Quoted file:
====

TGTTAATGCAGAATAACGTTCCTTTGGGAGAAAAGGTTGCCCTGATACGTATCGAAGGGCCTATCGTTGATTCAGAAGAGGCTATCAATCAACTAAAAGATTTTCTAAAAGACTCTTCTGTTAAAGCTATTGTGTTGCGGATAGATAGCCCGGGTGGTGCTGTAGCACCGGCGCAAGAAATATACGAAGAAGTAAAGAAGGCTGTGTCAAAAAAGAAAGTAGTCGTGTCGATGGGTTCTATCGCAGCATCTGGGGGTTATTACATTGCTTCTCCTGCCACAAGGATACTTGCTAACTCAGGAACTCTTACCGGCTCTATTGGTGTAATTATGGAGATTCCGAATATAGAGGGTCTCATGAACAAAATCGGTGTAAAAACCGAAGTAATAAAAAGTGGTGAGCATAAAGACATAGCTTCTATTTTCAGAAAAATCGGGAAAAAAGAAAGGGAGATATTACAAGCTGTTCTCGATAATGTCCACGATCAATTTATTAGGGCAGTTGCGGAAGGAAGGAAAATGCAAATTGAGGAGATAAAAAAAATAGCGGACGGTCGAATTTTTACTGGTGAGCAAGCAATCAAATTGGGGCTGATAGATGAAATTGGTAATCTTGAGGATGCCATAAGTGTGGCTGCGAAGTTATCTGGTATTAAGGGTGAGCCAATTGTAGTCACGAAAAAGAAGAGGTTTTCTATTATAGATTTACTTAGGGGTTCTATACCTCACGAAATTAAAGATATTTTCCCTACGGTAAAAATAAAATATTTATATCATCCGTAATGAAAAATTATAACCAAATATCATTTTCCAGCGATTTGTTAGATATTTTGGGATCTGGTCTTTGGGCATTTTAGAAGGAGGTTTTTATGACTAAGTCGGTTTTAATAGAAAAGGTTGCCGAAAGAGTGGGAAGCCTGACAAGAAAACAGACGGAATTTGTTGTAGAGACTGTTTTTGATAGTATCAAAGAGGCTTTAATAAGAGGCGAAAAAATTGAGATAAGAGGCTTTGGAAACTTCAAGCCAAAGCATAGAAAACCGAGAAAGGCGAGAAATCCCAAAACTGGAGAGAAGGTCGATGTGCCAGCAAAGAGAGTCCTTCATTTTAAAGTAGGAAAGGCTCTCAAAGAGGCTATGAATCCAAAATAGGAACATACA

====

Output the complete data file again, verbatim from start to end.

TGTTAATGCAGAATAACGTTCCTTTGGGAGAAAAGGTTGCCCTGATACGTATCGAAGGGCCTATCGTTGATTCAGAAGAGGCTATCAATCAACTAAAAGATTTTCTAAAAGACTCTTCTGTTAAAGCTATTGTGTTGCGGATAGATAGCCCGGGTGGTGCTGTAGCACCGGCGCAAGAAATATACGAAGAAGTAAAGAAGGCTGTGTCAAAAAAGAAAGTAGTCGTGTCGATGGGTTCTATCGCAGCATCTGGGGGTTATTACATTGCTTCTCCTGCCACAAGGATACTTGCTAACTCAGGAACTCTTACCGGCTCTATTGGTGTAATTATGGAGATTCCGAATATAGAGGGTCTCATGAACAAAATCGGTGTAAAAACCGAAGTAATAAAAAGTGGTGAGCATAAAGACATAGCTTCTATTTTCAGAAAAATCGGGAAAAAAGAAAGGGAGATATTACAAGCTGTTCTCGATAATGTCCACGATCAATTTATTAGGGCAGTTGCGGAAGGAAGGAAAATGCAAATTGAGGAGATAAAAAAAATAGCGGACGGTCGAATTTTTACTGGTGAGCAAGCAATCAAATTGGGGCTGATAGATGAAATTGGTAATCTTGAGGATGCCATAAGTGTGGCTGCGAAGTTATCTGGTATTAAGGGTGAGCCAATTGTAGTCACGAAAAAGAAGAGGTTTTCTATTATAGATTTACTTAGGGGTTCTATACCTCACGAAATTAAAGATATTTTCCCTACGGTAAAAATAAAATATTTATATCATCCGTAATGAAAAATTATAACCAAATATCATTTTCCAGCGATTTGTTAGATATTTTGGGATCTGGTCTTTGGGCATTTTAGAAGGAGGTTTTTATGACTAAGTCGGTTTTAATAGAAAAGGTTGCCGAAAGAGTGGGAAGCCTGACAAGAAAACAGACGGAATTTGTTGTAGAGACTGTTTTTGATAGTATCAAAGAGGCTTTAATAAGAGGCGAAAAAATTGAGATAAGAGGCTTTGGAAACTTCAAGCCAAAGCATAGAAAACCGAGAAAGGCGAGAAATCCCAAAACTGGAGAGAAGGTCGATGTGCCAGCAAAGAGAGTCCTTCATTTTAAAGTAGGAAAGGCTCTCAAAGAGGCTATGAATCCAAAATAGGAACATACA